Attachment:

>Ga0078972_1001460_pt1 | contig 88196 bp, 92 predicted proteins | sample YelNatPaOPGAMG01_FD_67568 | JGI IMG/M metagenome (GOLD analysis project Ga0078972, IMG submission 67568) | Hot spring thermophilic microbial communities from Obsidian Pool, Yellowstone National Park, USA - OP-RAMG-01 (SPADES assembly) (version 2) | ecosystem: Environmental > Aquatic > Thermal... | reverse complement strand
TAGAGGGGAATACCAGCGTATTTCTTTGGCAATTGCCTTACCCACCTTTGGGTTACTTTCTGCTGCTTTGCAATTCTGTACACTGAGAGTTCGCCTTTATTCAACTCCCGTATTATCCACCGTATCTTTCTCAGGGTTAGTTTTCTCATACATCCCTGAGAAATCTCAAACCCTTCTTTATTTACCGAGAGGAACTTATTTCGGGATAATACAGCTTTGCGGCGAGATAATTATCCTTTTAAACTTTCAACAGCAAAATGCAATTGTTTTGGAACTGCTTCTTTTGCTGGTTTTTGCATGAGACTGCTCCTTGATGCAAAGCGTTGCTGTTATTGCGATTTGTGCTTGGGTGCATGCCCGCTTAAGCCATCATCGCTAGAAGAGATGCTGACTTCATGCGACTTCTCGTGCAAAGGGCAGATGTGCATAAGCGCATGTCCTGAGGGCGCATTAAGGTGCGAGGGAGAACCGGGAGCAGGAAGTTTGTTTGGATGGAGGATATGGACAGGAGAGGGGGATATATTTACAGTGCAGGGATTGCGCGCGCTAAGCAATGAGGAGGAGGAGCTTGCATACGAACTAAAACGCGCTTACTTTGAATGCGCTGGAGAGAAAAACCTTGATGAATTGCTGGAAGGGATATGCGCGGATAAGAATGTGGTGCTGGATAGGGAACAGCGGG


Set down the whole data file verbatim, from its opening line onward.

>Ga0078972_1001460_pt1 | contig 88196 bp, 92 predicted proteins | sample YelNatPaOPGAMG01_FD_67568 | JGI IMG/M metagenome (GOLD analysis project Ga0078972, IMG submission 67568) | Hot spring thermophilic microbial communities from Obsidian Pool, Yellowstone National Park, USA - OP-RAMG-01 (SPADES assembly) (version 2) | ecosystem: Environmental > Aquatic > Thermal... | reverse complement strand
TAGAGGGGAATACCAGCGTATTTCTTTGGCAATTGCCTTACCCACCTTTGGGTTACTTTCTGCTGCTTTGCAATTCTGTACACTGAGAGTTCGCCTTTATTCAACTCCCGTATTATCCACCGTATCTTTCTCAGGGTTAGTTTTCTCATACATCCCTGAGAAATCTCAAACCCTTCTTTATTTACCGAGAGGAACTTATTTCGGGATAATACAGCTTTGCGGCGAGATAATTATCCTTTTAAACTTTCAACAGCAAAATGCAATTGTTTTGGAACTGCTTCTTTTGCTGGTTTTTGCATGAGACTGCTCCTTGATGCAAAGCGTTGCTGTTATTGCGATTTGTGCTTGGGTGCATGCCCGCTTAAGCCATCATCGCTAGAAGAGATGCTGACTTCATGCGACTTCTCGTGCAAAGGGCAGATGTGCATAAGCGCATGTCCTGAGGGCGCATTAAGGTGCGAGGGAGAACCGGGAGCAGGAAGTTTGTTTGGATGGAGGATATGGACAGGAGAGGGGGATATATTTACAGTGCAGGGATTGCGCGCGCTAAGCAATGAGGAGGAGGAGCTTGCATACGAACTAAAACGCGCTTACTTTGAATGCGCTGGAGAGAAAAACCTTGATGAATTGCTGGAAGGGATATGCGCGGATAAGAATGTGGTGCTGGATAGGGAACAGCGGG